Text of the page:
December 28, 2009

Harper's Weekly: How to Be Beautiful

This excerpt is from Harper's Weekly in 1861. It has a very beautiful message, especially in a time when luxuries were starting to be impossible to get. A Lady's Toilet was her collection of beautifying agents and also included her clothing and family medicines. Sentiments like the ones in the clipping were common when women had to start to do without luxiouries, men are reported to have complimented the ladies at the time, saying that they were prettier than ever.  

Civil War Reenactor Harper's WeeklyOtto of Rose: The essential oil of rose petals used as a perfume.
Lip-Salve: There were lots of period recipes that contained, wax, oils and fats like many do today; however, Lydia Marie Child, in The American Frugal Housewife suggested earwax for chapped lips!
Sal Volatile: This was ammonium carbonate mixed with ammonia water or alcohol used as smelling salts. Smelling salts were used to relieve headaches and revive the fainted.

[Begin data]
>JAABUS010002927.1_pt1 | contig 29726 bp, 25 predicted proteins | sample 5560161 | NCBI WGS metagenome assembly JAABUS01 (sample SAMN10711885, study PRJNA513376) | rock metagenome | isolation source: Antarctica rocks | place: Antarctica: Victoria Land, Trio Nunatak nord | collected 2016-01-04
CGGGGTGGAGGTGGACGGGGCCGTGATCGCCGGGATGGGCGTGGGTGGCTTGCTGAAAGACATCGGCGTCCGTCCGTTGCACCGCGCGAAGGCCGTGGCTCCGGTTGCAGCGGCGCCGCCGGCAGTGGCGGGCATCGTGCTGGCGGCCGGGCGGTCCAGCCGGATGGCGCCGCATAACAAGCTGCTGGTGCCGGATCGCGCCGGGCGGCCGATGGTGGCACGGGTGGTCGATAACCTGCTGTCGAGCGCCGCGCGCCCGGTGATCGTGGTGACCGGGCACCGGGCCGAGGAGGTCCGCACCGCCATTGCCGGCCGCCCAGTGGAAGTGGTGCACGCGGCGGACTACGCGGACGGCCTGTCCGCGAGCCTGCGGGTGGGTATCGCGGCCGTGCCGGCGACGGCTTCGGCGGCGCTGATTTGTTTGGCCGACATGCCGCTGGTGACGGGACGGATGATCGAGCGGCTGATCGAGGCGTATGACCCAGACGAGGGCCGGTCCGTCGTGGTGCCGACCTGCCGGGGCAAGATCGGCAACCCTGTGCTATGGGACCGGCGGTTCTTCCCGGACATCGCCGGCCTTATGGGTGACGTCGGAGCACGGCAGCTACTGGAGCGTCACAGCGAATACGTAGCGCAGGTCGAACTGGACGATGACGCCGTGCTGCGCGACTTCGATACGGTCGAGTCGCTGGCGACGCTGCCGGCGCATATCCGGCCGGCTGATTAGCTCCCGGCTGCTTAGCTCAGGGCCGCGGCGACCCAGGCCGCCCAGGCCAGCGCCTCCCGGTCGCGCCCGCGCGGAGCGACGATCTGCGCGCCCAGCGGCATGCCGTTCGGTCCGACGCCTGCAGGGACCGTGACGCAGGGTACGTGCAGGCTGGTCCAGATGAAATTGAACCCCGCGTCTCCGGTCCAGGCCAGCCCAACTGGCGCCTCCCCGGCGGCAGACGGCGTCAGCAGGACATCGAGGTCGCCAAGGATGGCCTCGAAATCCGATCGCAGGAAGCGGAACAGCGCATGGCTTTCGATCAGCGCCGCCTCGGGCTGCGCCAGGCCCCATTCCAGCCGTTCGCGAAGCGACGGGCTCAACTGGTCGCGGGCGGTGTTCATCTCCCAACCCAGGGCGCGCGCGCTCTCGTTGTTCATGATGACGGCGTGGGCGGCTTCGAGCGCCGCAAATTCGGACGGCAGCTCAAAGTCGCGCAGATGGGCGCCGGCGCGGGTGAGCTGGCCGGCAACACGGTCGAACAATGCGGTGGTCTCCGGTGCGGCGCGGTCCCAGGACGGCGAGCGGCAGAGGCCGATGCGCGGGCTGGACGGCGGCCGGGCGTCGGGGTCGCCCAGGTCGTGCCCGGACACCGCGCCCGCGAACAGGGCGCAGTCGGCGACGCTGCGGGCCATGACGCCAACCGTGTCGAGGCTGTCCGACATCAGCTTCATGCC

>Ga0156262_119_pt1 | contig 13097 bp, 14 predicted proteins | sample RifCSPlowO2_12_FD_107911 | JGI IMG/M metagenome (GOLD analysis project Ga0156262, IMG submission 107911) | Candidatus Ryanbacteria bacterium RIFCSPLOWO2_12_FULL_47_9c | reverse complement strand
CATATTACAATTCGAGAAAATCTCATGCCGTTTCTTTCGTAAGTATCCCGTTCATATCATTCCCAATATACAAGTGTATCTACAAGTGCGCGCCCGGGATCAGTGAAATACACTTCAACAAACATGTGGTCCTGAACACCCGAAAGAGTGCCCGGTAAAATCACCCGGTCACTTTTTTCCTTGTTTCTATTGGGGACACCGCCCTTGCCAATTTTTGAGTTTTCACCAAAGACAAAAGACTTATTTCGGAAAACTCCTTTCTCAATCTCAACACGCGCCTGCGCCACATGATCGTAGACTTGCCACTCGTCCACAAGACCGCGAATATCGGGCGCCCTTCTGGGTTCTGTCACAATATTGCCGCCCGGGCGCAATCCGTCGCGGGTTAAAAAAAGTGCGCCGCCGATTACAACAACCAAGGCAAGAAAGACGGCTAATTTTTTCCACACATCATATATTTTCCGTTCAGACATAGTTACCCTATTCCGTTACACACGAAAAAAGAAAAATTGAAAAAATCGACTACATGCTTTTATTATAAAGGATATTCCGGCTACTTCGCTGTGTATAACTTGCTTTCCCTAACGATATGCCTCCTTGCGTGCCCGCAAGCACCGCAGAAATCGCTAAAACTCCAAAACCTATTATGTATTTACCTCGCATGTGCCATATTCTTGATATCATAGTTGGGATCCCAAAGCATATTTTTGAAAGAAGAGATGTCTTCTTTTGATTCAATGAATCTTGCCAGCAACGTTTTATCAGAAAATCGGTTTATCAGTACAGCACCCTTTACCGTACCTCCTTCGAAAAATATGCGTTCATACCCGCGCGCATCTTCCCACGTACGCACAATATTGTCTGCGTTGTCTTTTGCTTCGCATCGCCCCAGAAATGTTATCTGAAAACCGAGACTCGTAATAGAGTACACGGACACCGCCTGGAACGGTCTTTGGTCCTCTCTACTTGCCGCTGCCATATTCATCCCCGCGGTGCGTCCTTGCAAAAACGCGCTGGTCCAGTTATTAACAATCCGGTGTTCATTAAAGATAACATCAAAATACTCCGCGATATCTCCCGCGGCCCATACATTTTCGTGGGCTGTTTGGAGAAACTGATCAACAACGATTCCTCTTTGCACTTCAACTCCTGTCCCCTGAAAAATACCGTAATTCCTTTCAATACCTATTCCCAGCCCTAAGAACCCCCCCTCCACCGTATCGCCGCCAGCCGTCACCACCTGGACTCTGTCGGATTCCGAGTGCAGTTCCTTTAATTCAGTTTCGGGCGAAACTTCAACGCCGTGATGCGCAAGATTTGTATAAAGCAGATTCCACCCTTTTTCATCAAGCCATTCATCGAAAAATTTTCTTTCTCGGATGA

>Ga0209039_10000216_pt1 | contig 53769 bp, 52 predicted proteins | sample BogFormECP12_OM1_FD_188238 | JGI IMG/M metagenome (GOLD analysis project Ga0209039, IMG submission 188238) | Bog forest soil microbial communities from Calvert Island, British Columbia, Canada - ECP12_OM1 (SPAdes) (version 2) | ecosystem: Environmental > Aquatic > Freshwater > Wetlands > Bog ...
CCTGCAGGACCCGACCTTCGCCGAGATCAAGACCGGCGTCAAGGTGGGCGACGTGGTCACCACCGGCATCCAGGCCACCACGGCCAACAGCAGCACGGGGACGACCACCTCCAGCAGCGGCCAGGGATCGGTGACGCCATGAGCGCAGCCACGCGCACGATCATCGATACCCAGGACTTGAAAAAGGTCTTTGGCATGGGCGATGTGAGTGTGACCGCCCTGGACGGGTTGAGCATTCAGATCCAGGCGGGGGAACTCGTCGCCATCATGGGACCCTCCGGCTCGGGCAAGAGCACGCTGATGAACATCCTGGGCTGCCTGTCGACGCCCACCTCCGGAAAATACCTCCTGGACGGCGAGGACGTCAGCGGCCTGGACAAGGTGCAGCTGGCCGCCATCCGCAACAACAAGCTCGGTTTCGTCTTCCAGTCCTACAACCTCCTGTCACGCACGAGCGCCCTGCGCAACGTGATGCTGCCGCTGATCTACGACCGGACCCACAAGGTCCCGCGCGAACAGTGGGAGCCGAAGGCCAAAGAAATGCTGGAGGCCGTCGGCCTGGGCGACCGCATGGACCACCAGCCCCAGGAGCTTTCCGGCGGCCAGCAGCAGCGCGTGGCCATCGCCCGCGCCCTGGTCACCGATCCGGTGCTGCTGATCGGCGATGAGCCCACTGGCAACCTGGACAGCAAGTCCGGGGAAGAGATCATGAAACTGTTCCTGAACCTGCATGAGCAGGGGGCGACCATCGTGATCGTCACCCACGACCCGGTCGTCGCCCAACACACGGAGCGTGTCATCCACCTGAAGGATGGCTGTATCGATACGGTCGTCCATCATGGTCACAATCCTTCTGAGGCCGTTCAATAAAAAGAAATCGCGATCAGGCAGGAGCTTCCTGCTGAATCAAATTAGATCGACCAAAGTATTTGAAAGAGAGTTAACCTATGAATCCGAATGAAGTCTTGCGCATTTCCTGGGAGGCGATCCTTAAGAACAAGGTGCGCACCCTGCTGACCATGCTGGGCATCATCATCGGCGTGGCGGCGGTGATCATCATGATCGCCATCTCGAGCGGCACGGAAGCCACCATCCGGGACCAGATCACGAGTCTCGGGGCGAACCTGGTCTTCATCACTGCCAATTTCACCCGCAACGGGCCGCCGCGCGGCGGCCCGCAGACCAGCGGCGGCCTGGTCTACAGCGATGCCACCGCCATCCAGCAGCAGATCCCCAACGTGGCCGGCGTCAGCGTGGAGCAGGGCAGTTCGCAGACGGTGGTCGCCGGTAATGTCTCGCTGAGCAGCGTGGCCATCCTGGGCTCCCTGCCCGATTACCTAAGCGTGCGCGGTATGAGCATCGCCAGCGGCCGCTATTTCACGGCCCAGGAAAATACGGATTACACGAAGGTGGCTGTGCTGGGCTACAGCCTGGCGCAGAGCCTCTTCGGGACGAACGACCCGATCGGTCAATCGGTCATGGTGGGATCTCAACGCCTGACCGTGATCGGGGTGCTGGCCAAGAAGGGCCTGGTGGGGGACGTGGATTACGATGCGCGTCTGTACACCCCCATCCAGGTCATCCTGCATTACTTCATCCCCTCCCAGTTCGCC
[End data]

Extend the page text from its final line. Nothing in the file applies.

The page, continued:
Pomade Divine: A cream for bruises, swelling, and chapped skin which commonly used rosewater, cinnamon, cloves and nutmeg. 
Sticking Plaster: Was silk that had an adhesive brushed on one side, it was used like a modern sticky bandage.
Simple Anodynes: Were sedatives, bromide of
potassium (a salt,) and store-bought medicines (often just alcohol) were commonly used.  

 Many middle class and upper class women had their own "toilets" in their rooms. Toilets as we have today were nonexistent, people still used chamber pots and outdoor toilets. During the war, southern women were asked to save the contents of their chamberpots to produce nitre for gunpowder.  

*Note: Engraving from London Society By James Hogg, Florence Marryat (1860):


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